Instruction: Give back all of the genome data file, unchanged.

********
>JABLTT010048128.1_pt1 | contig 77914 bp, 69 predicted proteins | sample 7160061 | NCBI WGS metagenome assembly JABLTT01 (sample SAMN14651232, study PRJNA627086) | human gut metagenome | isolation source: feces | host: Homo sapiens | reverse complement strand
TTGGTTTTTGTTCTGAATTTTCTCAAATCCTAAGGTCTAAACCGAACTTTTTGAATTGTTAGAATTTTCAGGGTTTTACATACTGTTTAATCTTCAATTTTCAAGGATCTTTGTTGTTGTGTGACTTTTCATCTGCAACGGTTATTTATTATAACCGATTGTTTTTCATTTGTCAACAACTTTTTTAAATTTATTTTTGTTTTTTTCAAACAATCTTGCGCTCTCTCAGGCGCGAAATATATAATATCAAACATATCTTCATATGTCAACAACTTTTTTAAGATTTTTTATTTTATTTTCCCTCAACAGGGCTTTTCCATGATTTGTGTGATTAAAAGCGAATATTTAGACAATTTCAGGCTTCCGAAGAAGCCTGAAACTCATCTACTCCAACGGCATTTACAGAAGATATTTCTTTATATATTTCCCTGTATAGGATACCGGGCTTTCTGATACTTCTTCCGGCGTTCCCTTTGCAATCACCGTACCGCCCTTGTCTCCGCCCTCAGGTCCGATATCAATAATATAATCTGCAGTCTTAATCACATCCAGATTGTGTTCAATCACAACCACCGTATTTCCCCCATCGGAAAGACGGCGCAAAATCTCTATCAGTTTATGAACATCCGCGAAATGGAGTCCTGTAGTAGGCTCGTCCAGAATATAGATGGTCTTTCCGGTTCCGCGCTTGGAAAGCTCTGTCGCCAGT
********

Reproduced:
>JABLTT010048128.1_pt1 | contig 77914 bp, 69 predicted proteins | sample 7160061 | NCBI WGS metagenome assembly JABLTT01 (sample SAMN14651232, study PRJNA627086) | human gut metagenome | isolation source: feces | host: Homo sapiens | reverse complement strand
TTGGTTTTTGTTCTGAATTTTCTCAAATCCTAAGGTCTAAACCGAACTTTTTGAATTGTTAGAATTTTCAGGGTTTTACATACTGTTTAATCTTCAATTTTCAAGGATCTTTGTTGTTGTGTGACTTTTCATCTGCAACGGTTATTTATTATAACCGATTGTTTTTCATTTGTCAACAACTTTTTTAAATTTATTTTTGTTTTTTTCAAACAATCTTGCGCTCTCTCAGGCGCGAAATATATAATATCAAACATATCTTCATATGTCAACAACTTTTTTAAGATTTTTTATTTTATTTTCCCTCAACAGGGCTTTTCCATGATTTGTGTGATTAAAAGCGAATATTTAGACAATTTCAGGCTTCCGAAGAAGCCTGAAACTCATCTACTCCAACGGCATTTACAGAAGATATTTCTTTATATATTTCCCTGTATAGGATACCGGGCTTTCTGATACTTCTTCCGGCGTTCCCTTTGCAATCACCGTACCGCCCTTGTCTCCGCCCTCAGGTCCGATATCAATAATATAATCTGCAGTCTTAATCACATCCAGATTGTGTTCAATCACAACCACCGTATTTCCCCCATCGGAAAGACGGCGCAAAATCTCTATCAGTTTATGAACATCCGCGAAATGGAGTCCTGTAGTAGGCTCGTCCAGAATATAGATGGTCTTTCCGGTTCCGCGCTTGGAAAGCTCTGTCGCCAGT